Vibrio cholerae is a facultative pathogen and is the causative agent of the severe secretory diarrheal disease cholera. Virtually all cholera at present is caused by El Tor biotype strains which differ biochemically and phenotypically from strains of the better-characterized classical biotype. The goal of the proposed work is to understand the pathogenicity and physiology of El Tor V. cholerae during intestinal infection. Laboratory manipulation of virulence factor expression in El Tor strains is difficult, and this has hampered their study. Moreover, knowledge of which genes are expressed by V. cholerae during infection is rudimentary, and virtually nothing is known about the patterns of expression of such genes within the gastrointestinal tract. Advanced genetic approaches will be used to identify and analyze El Tor infection-induced genes within the suckling mouse model of cholera, and during colonization of a natural plankton host. The regulation and spatiotemporal patterns of expression of genes in the ToxR regulon, and newly identified virulence genes, will be determined in vivo using an enhanced recombinase-based in vivo expression technology (RIVET). Factors which are non-essential for in vitro growth but are essential for colonization of the small bowel of suckling mice, will be comprehensively identified using a modified Signature-Tagged Mutagenesis (STM) procedure. As a complementary approach, RIVET will be used to identify genes induced transcriptionally during infection, some of which may be essential for in vitro growth. These methods will also be used to identify and characterize V. cholerae genes important for colonizing the plankton host Anabaena variabilis. The importance of select genes for colonization of each host will be determined by constructing specific gene mutations followed by colonization studies. The broad specificity of RIVET, combined with the focused specificity of STM, will allow identification of an unprecendented number and variety of genes that play roles in the physiology and virulence of V cholerae in these animal and environmental host systems. These studies will not only establish a basis for understanding the dynamics of virulence gene expression during infection of an intact host, but will aid in the development of new cholera vaccines and suggest new approaches for the prevention of the dissemination of this lethal organism.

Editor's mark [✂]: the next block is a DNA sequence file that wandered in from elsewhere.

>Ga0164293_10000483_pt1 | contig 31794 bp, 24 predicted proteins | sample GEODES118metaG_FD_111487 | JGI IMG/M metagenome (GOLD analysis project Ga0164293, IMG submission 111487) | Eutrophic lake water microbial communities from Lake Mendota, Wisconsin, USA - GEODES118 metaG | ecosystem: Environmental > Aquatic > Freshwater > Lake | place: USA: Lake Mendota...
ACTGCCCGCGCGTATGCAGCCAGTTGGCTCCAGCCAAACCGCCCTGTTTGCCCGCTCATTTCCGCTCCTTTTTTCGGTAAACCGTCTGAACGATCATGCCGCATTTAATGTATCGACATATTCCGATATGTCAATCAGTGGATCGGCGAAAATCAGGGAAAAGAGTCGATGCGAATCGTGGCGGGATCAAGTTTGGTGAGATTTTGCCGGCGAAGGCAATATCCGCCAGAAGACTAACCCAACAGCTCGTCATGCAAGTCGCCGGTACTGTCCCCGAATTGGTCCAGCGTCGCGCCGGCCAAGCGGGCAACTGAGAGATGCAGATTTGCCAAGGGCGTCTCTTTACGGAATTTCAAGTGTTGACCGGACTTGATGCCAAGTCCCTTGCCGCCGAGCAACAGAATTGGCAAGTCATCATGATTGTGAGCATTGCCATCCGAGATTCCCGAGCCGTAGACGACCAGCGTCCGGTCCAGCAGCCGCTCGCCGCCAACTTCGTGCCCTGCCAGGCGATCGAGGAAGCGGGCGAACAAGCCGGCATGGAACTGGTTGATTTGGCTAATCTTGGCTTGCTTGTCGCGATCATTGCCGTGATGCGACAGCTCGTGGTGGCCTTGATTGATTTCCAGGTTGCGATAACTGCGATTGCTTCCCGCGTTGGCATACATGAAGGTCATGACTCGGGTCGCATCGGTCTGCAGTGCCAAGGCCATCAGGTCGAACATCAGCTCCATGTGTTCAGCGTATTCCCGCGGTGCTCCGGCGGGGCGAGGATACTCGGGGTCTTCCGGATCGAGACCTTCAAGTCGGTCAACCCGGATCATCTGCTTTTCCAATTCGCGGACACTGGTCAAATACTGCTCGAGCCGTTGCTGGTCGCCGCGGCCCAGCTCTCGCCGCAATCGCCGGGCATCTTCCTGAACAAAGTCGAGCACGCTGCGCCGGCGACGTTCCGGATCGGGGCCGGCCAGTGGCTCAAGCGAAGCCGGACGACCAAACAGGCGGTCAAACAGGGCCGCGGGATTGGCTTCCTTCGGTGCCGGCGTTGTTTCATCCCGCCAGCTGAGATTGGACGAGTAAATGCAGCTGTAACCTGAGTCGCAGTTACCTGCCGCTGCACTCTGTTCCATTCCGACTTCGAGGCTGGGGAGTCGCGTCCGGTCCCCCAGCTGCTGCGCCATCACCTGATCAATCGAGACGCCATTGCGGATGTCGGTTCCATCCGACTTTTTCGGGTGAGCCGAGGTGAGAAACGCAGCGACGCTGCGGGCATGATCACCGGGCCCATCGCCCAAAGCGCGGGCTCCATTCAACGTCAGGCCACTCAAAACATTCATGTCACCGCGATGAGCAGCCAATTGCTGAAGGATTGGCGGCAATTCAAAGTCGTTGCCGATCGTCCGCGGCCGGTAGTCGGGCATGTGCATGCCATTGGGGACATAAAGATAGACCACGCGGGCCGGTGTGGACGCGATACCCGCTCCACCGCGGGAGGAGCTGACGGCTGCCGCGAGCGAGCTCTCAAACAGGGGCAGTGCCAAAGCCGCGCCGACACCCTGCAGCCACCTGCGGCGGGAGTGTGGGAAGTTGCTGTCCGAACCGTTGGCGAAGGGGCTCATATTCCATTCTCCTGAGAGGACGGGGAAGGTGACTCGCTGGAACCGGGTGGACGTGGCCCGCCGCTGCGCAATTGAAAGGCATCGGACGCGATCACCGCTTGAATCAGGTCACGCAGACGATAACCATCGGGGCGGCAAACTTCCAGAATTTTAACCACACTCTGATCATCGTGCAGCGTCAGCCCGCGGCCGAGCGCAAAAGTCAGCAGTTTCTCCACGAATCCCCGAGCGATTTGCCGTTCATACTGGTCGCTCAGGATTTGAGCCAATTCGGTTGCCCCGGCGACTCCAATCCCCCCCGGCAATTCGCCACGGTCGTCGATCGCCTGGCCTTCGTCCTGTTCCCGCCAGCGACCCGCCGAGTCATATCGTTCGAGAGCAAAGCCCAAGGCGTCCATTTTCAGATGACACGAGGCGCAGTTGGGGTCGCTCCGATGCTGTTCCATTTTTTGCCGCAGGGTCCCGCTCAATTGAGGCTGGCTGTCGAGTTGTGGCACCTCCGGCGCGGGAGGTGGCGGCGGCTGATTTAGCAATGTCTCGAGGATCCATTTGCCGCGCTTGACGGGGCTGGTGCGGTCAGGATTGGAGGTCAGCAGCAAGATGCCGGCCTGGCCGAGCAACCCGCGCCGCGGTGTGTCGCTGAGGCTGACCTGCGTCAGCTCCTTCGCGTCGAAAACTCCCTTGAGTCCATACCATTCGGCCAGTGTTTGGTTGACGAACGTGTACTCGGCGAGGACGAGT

Agency
National Institute of Health (NIH)
Institute
National Institute of Allergy and Infectious Diseases (NIAID)
Type
Research Project (R01)
Project #
5R01AI045746-03
Application #
6511032
Study Section
Bacteriology and Mycology Subcommittee 2 (BM)
Program Officer
Hall, Robert H
Project Start
2000-03-01
Project End
2005-02-28
Budget Start
2002-03-01
Budget End
2003-02-28
Support Year
3
Fiscal Year
2002
Total Cost
$292,250
Indirect Cost
Name
Tufts University
Department
Biochemistry
Type
Schools of Medicine
DUNS #
604483045
City
Boston
State
MA
Country
United States
Zip Code
02111
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